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The first two years of my college experience was spent at a community college. My tuition was covered, but I took out a loan for $20,000 to cover living expenses. Upon transferring to a costly four-year university I received a hefty scholarship, which covered most of my expenses. Still, my loans were at $11,500 per year. The day of my graduation, I received the coveted diploma and a not-so-coveted array of bills for my student loans.
However, the difference between other students and myself was the large sum of money lingering my savings account that I started four years prior. Let me explain how I managed to pay off my bills on the same day that I graduated from college:
Federal Loans Only
The first goal during my college career was to stay away from private student loans because they are nightmares. Trust me, I know. I took out a $5,000 private student loan in my first year of college and watched it as it was passed around from lender to lender and the interest rate jumped around, ranging from 8% to 20%. Not to mention the compounding of interest that increased the loan nearly $1,500 in eight months. Needless to say, I paid that off with every dime that I had to give to it by taking on a job. Please, if you can avoid them, do not take out alternative loans.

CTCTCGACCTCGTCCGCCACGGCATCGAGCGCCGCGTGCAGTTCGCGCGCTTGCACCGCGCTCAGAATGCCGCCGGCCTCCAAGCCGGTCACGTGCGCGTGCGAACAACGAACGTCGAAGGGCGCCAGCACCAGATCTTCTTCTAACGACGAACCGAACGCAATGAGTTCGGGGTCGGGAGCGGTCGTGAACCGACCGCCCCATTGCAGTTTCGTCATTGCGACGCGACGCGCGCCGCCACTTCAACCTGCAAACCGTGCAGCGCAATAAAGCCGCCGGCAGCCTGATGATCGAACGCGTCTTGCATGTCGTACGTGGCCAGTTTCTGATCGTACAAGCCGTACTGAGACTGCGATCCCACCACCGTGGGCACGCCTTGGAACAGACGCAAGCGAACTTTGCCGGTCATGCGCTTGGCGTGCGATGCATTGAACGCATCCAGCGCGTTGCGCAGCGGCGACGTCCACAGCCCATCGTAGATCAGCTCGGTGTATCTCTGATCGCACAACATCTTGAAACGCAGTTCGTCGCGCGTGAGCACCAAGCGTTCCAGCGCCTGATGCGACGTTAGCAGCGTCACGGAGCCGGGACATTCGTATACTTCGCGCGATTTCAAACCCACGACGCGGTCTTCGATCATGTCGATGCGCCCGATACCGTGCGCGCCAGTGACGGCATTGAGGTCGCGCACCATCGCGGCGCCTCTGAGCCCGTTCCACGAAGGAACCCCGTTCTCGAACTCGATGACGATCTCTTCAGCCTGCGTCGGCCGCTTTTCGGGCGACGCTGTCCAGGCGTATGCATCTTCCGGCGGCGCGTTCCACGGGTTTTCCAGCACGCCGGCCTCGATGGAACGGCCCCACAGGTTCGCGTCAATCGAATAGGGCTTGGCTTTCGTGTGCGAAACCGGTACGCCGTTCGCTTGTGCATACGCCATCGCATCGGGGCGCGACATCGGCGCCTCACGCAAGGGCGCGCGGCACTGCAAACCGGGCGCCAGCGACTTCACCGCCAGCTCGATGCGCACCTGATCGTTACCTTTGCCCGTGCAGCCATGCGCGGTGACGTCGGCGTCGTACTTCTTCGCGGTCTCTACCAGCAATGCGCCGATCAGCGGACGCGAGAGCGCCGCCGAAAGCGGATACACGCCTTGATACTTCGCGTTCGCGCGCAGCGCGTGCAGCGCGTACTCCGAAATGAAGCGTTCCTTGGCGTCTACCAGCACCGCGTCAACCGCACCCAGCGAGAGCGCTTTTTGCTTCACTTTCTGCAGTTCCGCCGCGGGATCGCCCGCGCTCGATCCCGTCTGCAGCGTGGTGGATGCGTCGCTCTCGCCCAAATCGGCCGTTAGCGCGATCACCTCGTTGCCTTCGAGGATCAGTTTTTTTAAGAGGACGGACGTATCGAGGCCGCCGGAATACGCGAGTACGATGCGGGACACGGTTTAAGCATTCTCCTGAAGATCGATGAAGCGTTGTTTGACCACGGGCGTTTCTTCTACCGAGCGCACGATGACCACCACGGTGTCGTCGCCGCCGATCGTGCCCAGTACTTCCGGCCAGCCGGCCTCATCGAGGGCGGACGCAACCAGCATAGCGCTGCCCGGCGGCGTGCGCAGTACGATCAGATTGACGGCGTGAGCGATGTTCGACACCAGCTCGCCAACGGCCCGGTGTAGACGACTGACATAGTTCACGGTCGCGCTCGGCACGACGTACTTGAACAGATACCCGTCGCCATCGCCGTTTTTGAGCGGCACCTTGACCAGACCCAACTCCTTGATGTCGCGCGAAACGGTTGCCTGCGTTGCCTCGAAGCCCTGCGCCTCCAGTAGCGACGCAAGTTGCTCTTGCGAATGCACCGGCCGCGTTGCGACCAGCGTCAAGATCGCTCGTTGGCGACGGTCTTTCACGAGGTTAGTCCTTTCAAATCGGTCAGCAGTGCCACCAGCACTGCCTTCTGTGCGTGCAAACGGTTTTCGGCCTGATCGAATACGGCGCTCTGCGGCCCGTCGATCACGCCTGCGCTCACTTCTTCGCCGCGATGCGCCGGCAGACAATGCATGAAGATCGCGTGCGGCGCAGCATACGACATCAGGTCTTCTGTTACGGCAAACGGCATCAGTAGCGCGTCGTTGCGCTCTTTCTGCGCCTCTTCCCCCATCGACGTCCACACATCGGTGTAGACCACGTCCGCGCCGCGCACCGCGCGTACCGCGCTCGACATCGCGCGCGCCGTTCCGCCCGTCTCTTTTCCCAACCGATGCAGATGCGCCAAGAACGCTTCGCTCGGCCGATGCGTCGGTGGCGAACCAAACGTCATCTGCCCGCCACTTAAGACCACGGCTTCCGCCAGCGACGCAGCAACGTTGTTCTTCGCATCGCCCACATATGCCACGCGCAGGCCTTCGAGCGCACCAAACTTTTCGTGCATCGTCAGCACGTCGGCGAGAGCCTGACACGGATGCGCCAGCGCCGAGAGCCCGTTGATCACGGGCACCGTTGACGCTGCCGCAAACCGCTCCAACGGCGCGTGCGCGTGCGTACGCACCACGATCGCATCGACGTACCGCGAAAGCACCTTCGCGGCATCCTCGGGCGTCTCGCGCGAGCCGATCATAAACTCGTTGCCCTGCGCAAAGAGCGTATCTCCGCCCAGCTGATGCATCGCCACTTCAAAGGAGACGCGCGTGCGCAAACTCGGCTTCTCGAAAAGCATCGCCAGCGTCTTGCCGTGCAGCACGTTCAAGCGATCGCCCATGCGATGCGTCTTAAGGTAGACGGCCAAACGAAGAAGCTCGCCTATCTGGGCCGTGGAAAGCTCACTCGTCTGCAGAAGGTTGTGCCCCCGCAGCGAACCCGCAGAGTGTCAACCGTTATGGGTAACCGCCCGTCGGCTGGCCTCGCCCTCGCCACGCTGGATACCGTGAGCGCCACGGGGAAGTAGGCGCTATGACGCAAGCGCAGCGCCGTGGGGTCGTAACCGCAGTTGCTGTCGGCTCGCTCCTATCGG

The government offers student loans at wonderful interest rates and the government will pay the interest of the loan while you are pursuing your education.
Monthly Payments While in School
Let's evaluate my loans. During years one and two, I took out $7,500 for each year. My plan was to get a job that I could take the money that I would need to pay off the loan in one year and pay it into a high-interest savings account. That meant that for years one and two, I paid $625 into my savings account each month. During years three and four, I took out $11,500 per year, which meant that I had to contribute $960 each month to the savings account. This may seem like a lot of money, but at the time I was single and still didn't have my daughter (until the fourth year), so it was easy to have all of my expenses paid, get a job on the side and contribute all of that money into a savings account.
At the end of the four years, I had contributed $43,000 to my savings account and earned about $1,000 in interest on the money.
On the day of my graduation I was able to pay off my student loans and never had to pay a cent of interest. If you are financially capable to do this, then I suggest that you do it. All it takes is finding extra income through a part time job or funding. You will save thousands of dollars in interest if you can manage this. If you cannot afford to pay the monthly payment, then pay half of it or pay what the interest would be on the loan. That way you can make a lump sum payment at the end of your college education.
- Personal Finance - Career & Education
- student loans
- savings account